# Show that $f(x) = 2x+3$ is Riemann integrable on interval [2,3] [closed]

I'm trying to show that $f(x) = 2x+3$ is Riemmann integrable on $[2,3]$ and $\int_2^3f(x)dx=8$.

## closed as off-topic by TravisJ, Glorfindel, Sahiba Arora, Stefan Hamcke, LeucippusAug 1 '17 at 14:36

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• What exactly is your question? Are you trying to show that $f(x)=2x+3$ is Riemann integrable using the integrability criterion or? – thedilated Aug 1 '17 at 12:41
• Are you trying to find the value of the integral? Or are you trying to show it is Riemann Integrable? – Naive Aug 1 '17 at 12:51
• Both, showing that function is reimann integrable and then finding value of integral. – Deepak Dahiya Aug 1 '17 at 13:02
• Add your question in the main text (having it in the title only is confusing). – mlc Aug 1 '17 at 13:03
• I wanted to let you know a few things about the site. In order to get the best possible answers, it is helpful if you say in what context you encountered the problem, and what your thoughts on it are; this will prevent people from telling you things you already know, and help them give their answers at the right level. – Sahiba Arora Aug 1 '17 at 13:59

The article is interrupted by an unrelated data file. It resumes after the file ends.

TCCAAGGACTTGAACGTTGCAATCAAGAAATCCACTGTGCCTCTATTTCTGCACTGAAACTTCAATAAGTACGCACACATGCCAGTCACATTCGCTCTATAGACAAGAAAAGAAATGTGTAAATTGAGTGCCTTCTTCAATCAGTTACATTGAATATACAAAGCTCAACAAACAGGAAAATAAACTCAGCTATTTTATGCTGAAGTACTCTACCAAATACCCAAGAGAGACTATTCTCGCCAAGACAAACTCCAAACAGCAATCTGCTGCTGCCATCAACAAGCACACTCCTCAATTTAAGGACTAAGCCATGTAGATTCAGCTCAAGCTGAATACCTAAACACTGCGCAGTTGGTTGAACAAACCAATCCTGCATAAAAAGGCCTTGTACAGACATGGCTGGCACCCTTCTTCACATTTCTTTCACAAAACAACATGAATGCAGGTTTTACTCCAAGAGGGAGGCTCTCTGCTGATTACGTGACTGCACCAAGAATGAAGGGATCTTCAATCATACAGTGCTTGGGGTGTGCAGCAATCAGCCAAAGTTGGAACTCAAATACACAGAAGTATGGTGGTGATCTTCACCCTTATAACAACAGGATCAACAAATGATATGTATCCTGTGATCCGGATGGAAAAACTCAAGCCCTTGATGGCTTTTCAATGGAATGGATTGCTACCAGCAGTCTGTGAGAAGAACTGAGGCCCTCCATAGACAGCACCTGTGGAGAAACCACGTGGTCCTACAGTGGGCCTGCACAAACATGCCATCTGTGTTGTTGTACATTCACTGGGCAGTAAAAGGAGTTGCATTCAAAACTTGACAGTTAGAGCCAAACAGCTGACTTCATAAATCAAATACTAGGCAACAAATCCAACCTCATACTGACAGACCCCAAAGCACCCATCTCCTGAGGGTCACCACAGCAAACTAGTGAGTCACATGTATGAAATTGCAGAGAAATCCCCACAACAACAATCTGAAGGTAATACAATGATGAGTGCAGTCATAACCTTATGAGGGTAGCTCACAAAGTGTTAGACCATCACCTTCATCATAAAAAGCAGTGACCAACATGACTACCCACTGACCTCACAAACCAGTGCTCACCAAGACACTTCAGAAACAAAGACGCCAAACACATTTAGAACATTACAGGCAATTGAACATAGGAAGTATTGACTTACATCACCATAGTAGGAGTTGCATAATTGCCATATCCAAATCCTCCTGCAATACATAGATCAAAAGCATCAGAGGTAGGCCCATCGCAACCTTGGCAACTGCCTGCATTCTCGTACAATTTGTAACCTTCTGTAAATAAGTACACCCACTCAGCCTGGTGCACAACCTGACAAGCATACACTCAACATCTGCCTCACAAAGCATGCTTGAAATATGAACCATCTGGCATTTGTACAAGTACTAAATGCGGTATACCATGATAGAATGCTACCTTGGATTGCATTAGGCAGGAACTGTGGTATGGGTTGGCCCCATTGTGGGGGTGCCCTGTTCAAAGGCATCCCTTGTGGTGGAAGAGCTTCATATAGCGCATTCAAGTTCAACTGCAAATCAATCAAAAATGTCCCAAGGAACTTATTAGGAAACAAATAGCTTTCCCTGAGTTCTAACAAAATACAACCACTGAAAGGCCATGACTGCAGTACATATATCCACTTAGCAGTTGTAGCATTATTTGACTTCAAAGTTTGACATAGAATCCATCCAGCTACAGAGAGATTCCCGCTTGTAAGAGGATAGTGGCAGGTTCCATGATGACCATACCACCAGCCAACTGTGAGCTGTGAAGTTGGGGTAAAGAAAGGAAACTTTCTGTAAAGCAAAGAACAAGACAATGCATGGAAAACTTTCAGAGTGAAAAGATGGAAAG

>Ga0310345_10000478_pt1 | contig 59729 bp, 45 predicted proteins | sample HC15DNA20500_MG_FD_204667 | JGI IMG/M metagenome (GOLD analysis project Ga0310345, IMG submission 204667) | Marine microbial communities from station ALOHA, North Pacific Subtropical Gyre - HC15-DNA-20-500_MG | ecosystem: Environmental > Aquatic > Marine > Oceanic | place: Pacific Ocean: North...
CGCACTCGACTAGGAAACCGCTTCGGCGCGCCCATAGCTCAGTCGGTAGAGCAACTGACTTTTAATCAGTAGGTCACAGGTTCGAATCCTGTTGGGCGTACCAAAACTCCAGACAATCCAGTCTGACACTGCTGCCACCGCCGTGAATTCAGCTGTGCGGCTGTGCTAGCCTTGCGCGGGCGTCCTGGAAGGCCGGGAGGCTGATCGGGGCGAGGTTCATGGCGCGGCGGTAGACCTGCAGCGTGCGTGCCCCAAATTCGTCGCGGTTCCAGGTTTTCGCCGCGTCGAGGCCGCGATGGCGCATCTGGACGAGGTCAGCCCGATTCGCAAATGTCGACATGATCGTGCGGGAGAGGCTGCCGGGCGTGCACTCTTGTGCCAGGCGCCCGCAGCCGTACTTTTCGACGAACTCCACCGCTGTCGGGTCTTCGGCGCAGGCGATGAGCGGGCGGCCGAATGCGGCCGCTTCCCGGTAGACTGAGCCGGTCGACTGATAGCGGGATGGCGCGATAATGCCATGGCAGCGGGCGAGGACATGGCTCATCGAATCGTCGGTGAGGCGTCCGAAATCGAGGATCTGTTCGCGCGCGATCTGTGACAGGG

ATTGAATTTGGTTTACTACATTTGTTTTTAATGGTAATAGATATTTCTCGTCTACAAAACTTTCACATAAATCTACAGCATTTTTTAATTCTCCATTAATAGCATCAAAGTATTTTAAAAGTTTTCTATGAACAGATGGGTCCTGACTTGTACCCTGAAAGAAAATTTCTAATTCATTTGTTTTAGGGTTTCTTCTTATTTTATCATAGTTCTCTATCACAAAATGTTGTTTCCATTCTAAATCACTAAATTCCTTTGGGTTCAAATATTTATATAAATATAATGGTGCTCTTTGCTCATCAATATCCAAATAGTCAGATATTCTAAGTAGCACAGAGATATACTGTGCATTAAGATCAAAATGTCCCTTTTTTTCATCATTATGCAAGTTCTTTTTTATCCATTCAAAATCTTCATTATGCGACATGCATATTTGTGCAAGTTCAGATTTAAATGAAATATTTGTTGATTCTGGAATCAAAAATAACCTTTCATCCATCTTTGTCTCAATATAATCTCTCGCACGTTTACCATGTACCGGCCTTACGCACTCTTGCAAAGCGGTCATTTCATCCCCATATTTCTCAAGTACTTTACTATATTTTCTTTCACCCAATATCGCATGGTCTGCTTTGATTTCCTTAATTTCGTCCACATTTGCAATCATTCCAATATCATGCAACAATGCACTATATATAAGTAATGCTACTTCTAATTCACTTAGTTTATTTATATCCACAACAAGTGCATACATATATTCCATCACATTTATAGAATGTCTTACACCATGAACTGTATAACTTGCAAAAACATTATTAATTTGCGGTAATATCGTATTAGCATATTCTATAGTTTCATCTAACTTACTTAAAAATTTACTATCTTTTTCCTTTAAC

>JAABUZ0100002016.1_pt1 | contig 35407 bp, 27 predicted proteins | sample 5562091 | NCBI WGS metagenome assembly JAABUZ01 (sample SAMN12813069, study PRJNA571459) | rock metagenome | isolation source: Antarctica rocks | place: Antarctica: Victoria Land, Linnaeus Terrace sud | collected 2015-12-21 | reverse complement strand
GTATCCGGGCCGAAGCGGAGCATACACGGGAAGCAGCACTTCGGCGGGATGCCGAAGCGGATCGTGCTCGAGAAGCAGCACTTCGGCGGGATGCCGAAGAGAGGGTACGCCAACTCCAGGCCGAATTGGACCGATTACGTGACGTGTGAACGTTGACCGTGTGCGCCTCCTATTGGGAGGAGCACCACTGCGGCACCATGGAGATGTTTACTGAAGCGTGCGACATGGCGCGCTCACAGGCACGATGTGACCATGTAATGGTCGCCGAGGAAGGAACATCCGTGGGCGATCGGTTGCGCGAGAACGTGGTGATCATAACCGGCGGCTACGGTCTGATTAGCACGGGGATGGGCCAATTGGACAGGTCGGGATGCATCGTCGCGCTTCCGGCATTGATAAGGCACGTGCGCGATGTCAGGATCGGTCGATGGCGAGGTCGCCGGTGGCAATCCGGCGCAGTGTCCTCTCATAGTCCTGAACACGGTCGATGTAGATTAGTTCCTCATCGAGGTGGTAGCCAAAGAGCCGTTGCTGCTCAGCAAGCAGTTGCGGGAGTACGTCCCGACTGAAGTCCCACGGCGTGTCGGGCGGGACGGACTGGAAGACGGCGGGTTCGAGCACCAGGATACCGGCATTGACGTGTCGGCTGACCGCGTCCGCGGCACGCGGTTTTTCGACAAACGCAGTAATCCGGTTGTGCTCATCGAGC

## 2 Answers

You can use the fact that: $\sum_{i=1}^n i = \frac{n(n+1)}{2}$ to find the accurate value of the upper and lower sum. The fact that we're dealing with infinity can be a little bit tricky, but usually (at least that was the case for me) during the lectures we accept that this formula is true even when $n \to \infty$ without a proof. So:

$$L =\lim_{n \to \infty} \sum_{r=1}^{n} \left(2\cdot\left(2 +\frac{(r-1)}{n}\right) + 3 \right) \cdot \frac 1n = \lim_{n \to \infty}\sum_{r=1}^{n} \left(\frac{2r + 7n-2}{n} \right) \cdot \frac 1n$$ $$= \lim_{n \to \infty} \left(\frac{n(n+1)+7n^2 - 2n}{n} \right) \cdot \frac 1n = \lim_{n \to \infty} \frac{8n^2 - 2n}{n^2} = 8$$

Similarly:

$$U =\lim_{n \to \infty} \sum_{r=1}^{n} \left(2\cdot\left(2 +\frac{r}{n}\right) + 3 \right) \cdot \frac 1n = \lim_{n \to \infty}\sum_{r=1}^{n} \left(\frac{2r + 7n}{n} \right) \cdot \frac 1n$$ $$= \lim_{n \to \infty} \left(\frac{n(n+1)+7n^2}{n} \right) \cdot \frac 1n = \lim_{n \to \infty} \frac{8n^2}{n^2} = 8$$

As $U = L = 8$ we have that the function is Riemann Integrable on $[2,3]$.

• How did you solve summation in both sums, the part where 7n becomes 7n^2 – Deepak Dahiya Aug 1 '17 at 13:32
• @user468740 You can notice that we get rid of the summation. In fact you're summing $7n$ $n$ times. Note that $7n$ isn't depending on $r$, so it's pretty much a constant in terms of the summation. – Stefan4024 Aug 1 '17 at 14:22

Show that $\forall \varepsilon$ $\exists P_n: U(f, P_n) - L(f, P_n) < \varepsilon$,

where $U(f, P_n) = \sum M_i\Delta x_i, L(f, P_n) = \sum m_i\Delta x_i$

In your case $P_n: \{x_{i+1} = x_i + \dfrac{1}{n}\}$ should work